Amanda Gates
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A Musings - January 2009

I just finished one of the most amazing memoirs I've read. I read it in three days. While the writing is simple, the book is powerful. Jessica Queller, a Hollywood TV writer (Gilmore Girls, Gossip Girl), lost her mother to ovarian cancer. Her mother was pretty young, too, around 60. The first few chapters of the book talk about her mother's illness (she had breast cancer several years earlier, too) and how Jessica and her sister nursed her, put their lives on hold during her worst times, and how they eventually lost her.

After she lost her mother, Jessica got some genetic testing done to see if she carried the breast cancer gene. Turns out she did. With this gene, she had an 87 percent chance of getting breast cancer in her lifetime and a 44 percent chance of getting ovarian cancer. This mutated gene is in very few women, but it is passed down from parents to their children.

Knowing she's at high risk for cancer, and that it can happen at any age, Jessica, who was in her early 30s when she tested positive, needs to figure out what she's going to do with the information. Does she just wait and see? Does she do a preemptive strike and have her at-risk organs removed?

Jessica struggles with the information for a few years and we get to go along for the ride. She does massive research, talks to numerous doctors and meets many women who found themselves in her same position. The question of removing one's female organs is not just one of health, but of sexuality, self-esteem and the desire to have a family.

This book made me laugh and cry at several points. Her mother was afraid to die. She held on for probably a lot longer than she should've been able to. Jessica has a whole bunch of fun-loving (and very supportive) friends, including some very famous ones. It was fun to read about all of them. She went on some nightmare dates, but kept her humor through them all. Her mother and grandmother were also very unique, but lovable, characters in the book.

I don't want to tell you her ultimate decision. The book flap doesn't give it away, so I won't either. But the book is wonderful. She discusses how far we've come with genetic testing (couples can create embryos and test them for genetic mutations before deciding to keep them - this is becoming common; is this right, and who's to say?), and brings up so many ethical/moral questions.

What if it were you? Would you want to know if you had the cancer gene? Would you do what it took to prevent it, however extreme? As I'm not in the situation, I can't answer for sure. But more often than not when I weigh it in my mind: Yes & yes.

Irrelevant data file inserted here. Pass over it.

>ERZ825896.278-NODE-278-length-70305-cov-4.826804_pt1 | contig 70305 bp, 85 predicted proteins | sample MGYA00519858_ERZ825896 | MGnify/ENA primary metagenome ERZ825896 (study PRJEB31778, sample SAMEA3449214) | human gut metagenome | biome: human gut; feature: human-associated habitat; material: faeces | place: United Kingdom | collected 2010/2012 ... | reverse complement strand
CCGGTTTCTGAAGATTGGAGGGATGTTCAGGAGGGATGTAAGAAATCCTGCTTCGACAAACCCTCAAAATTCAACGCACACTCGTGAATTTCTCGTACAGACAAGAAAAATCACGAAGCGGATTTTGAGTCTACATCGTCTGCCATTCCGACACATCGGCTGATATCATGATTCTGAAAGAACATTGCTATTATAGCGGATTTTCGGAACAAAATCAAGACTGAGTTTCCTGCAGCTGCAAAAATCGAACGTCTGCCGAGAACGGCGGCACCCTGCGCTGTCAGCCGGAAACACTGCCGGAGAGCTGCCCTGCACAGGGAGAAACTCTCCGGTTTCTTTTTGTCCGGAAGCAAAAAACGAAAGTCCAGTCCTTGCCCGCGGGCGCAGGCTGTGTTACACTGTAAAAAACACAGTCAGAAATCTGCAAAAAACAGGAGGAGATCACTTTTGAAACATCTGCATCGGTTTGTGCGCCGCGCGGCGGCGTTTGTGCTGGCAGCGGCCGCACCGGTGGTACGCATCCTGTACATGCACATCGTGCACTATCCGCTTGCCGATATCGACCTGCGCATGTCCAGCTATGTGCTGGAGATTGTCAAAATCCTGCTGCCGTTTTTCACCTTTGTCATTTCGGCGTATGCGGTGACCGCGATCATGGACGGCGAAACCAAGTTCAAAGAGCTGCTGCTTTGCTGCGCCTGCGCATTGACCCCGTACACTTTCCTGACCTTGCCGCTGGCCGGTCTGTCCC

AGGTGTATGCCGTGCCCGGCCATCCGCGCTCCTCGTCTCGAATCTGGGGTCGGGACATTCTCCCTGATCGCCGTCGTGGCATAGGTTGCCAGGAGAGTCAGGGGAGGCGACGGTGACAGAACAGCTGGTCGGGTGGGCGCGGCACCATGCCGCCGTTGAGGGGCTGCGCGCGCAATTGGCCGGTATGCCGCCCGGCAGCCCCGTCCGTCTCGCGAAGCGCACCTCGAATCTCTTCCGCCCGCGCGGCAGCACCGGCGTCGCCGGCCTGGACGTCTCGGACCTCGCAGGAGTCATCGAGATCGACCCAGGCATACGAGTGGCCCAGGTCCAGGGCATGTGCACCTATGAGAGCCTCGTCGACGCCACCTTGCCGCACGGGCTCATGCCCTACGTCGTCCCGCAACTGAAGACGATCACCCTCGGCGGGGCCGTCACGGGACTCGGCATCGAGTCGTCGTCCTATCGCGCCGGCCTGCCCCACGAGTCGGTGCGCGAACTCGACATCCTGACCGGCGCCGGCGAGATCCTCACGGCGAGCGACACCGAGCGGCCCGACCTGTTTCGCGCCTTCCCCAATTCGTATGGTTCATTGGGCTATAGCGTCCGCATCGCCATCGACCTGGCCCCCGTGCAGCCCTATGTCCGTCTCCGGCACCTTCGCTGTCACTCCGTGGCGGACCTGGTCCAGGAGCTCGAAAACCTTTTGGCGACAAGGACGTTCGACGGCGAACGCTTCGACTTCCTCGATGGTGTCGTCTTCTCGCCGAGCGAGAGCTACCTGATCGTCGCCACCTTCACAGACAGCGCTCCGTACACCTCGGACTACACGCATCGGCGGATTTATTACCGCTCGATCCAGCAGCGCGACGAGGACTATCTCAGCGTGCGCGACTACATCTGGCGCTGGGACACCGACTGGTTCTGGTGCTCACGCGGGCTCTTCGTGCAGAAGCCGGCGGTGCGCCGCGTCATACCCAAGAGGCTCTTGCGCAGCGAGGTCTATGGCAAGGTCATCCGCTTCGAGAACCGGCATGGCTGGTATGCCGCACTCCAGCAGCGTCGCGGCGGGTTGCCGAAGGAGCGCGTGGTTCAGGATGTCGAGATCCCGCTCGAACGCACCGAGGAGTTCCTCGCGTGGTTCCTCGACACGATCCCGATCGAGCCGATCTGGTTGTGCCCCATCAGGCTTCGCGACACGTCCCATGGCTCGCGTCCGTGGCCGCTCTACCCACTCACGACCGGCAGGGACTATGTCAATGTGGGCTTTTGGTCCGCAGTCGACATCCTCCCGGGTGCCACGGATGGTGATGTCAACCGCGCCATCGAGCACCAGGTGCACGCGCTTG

If you've ever been touched by cancer, whether you, a friend or a family member - and perhaps if because of your parent(s) you've sat and wondered if that makes you that much more susceptible and almost destined for cancer in your future - I think this book is honest, thoughtful and well worth your time. It may be hard to read at some points, but I think it's important. Pretty may change, but the beauty inside never fades.

Posted: Tue, 01/27/2009 - 13:07 | Comments: 1

I finished In the Woods over the weekend. I really enjoyed it. Throughout the book there were two different mysteries happening at the same time. I did figure out the present-day mystery before it was revealed in the end, but this didn't take away from the story. The other mystery remains open-ended, which I have to admit is a bit frustrating, but I respect the author's decision to leave it that way. Maybe she's leaving it to wrap up in another book, or maybe it's meant for the reader to think about how they feel it should be resolved. While I like books to be wrapped up, whether with a happy or sad ending, I think it takes a form of courage to leave things up in the air.

The book wasn't scary as one may expect a murder story to be, but it was suspenseful. And certain parts had me reading really fast to get to the resolution or the end of the scene. I loved the characters, I loved their thoughts. I also loved how In the Woods kind of overlapped with The Likeness. Having already read The Likeness, I knew what Cassie Maddox was doing at certain times of In the Woods. It reminded me of how the ending of Bourne Supremacy, the movie, was actually found again near the end of Bourne Ultimatum.

(R.I.P. John Updike.)

Posted: Tue, 01/27/2009 - 12:53 |

I’m reading In the Woods by Tana French. I read French’s most recent novel, The Likeness (see reviews I & II), over the summer and really enjoyed it. The Likeness is actually a sort-of-sequel to In the Woods, as it focuses on one of the characters from this book, but you don’t have to read one or the other in any certain order.